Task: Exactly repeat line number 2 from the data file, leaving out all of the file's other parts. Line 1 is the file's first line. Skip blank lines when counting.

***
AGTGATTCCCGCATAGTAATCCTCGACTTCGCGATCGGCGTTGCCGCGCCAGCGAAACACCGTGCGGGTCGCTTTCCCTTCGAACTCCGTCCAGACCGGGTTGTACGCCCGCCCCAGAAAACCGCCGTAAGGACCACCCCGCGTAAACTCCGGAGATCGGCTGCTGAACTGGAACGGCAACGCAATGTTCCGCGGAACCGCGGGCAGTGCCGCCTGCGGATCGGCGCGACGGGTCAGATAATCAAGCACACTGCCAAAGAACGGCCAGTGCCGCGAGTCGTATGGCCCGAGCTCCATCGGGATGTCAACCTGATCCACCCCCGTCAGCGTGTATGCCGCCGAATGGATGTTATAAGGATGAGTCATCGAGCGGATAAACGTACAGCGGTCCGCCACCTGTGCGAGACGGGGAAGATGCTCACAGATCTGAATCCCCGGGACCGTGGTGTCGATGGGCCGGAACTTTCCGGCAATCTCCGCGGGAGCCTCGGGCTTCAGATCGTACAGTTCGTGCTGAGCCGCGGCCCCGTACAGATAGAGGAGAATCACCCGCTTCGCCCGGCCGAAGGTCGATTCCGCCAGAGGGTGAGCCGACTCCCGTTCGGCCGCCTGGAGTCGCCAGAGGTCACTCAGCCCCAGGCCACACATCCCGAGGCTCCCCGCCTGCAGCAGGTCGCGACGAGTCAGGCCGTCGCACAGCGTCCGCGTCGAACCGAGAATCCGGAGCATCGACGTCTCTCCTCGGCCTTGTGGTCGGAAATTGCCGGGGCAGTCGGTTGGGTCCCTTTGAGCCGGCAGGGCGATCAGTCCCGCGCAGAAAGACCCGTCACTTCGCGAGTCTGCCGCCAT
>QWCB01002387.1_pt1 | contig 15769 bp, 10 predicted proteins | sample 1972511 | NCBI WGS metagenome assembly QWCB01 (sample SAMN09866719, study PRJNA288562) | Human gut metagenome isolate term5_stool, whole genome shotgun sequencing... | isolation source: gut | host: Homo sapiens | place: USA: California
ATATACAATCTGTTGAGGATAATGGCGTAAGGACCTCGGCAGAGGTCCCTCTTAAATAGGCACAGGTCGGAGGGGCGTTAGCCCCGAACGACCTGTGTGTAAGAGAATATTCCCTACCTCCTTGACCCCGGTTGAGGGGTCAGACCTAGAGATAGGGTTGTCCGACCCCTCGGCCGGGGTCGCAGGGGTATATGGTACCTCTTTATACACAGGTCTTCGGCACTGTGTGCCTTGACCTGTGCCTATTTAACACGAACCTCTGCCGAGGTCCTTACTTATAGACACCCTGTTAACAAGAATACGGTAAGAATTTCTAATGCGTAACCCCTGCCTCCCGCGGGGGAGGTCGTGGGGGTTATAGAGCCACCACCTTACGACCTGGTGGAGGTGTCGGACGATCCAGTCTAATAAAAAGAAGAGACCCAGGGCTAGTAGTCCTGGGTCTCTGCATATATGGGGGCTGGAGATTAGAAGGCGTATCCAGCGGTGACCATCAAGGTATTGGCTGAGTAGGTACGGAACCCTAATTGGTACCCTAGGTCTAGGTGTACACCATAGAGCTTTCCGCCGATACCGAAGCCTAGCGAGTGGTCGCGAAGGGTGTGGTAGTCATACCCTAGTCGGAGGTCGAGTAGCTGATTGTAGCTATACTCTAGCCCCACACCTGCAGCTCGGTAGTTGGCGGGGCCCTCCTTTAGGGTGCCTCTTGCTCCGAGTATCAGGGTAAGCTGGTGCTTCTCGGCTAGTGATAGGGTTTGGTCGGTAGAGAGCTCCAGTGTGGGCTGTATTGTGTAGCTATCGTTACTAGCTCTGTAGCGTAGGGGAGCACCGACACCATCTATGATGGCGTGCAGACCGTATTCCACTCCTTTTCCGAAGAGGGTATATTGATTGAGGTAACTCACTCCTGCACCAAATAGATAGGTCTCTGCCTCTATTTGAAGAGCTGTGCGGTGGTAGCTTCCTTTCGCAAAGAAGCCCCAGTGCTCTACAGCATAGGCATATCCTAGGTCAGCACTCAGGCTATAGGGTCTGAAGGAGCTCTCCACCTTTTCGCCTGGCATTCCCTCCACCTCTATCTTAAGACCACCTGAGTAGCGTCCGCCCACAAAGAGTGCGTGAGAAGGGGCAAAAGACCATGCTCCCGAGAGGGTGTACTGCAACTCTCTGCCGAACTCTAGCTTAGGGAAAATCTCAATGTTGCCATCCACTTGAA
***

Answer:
>QWCB01002387.1_pt1 | contig 15769 bp, 10 predicted proteins | sample 1972511 | NCBI WGS metagenome assembly QWCB01 (sample SAMN09866719, study PRJNA288562) | Human gut metagenome isolate term5_stool, whole genome shotgun sequencing... | isolation source: gut | host: Homo sapiens | place: USA: California